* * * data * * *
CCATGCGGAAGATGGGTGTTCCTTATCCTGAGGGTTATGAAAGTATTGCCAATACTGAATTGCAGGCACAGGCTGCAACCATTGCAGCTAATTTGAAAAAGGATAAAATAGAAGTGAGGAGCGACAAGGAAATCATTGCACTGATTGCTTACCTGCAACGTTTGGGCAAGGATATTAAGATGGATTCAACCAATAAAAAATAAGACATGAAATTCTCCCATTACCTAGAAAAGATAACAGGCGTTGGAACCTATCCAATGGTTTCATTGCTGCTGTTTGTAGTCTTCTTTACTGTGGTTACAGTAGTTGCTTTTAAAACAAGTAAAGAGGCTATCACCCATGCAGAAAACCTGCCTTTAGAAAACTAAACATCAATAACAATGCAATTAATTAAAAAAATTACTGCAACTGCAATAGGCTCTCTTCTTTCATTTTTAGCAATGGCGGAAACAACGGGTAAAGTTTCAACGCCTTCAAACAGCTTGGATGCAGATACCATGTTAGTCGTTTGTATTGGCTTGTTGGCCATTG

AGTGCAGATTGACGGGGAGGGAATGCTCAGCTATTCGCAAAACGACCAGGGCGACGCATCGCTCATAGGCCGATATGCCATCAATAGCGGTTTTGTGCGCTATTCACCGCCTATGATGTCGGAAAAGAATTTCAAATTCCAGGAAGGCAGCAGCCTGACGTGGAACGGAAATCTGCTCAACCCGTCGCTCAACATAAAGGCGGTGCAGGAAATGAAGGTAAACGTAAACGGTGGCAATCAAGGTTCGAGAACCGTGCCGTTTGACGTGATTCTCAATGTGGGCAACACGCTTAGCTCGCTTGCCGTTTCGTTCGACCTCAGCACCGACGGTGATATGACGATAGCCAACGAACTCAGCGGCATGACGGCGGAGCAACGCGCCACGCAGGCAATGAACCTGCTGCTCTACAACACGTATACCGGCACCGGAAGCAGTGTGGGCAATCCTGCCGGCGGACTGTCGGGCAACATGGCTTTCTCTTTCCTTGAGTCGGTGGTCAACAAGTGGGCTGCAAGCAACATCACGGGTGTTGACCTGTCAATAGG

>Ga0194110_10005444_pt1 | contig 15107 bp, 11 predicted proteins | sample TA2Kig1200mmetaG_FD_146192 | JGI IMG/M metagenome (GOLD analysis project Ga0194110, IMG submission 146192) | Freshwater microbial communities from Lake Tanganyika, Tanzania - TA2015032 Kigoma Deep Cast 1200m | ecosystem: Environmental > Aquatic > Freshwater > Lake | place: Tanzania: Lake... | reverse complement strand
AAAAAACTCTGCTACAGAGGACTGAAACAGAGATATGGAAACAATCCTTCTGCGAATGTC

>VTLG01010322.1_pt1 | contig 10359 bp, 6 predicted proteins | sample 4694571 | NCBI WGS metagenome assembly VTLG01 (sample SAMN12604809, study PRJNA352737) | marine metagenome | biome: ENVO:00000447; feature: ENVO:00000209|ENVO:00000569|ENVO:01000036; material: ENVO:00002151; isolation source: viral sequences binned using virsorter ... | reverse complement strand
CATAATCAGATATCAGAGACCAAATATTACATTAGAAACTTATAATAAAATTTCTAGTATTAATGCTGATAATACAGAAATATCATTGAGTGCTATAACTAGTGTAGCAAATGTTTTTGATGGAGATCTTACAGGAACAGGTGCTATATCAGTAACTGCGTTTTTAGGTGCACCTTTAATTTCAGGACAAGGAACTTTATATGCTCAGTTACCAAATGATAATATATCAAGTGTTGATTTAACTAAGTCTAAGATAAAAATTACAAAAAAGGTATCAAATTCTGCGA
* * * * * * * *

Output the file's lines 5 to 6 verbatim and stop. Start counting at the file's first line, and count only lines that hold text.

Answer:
>VTLG01010322.1_pt1 | contig 10359 bp, 6 predicted proteins | sample 4694571 | NCBI WGS metagenome assembly VTLG01 (sample SAMN12604809, study PRJNA352737) | marine metagenome | biome: ENVO:00000447; feature: ENVO:00000209|ENVO:00000569|ENVO:01000036; material: ENVO:00002151; isolation source: viral sequences binned using virsorter ... | reverse complement strand
CATAATCAGATATCAGAGACCAAATATTACATTAGAAACTTATAATAAAATTTCTAGTATTAATGCTGATAATACAGAAATATCATTGAGTGCTATAACTAGTGTAGCAAATGTTTTTGATGGAGATCTTACAGGAACAGGTGCTATATCAGTAACTGCGTTTTTAGGTGCACCTTTAATTTCAGGACAAGGAACTTTATATGCTCAGTTACCAAATGATAATATATCAAGTGTTGATTTAACTAAGTCTAAGATAAAAATTACAAAAAAGGTATCAAATTCTGCGA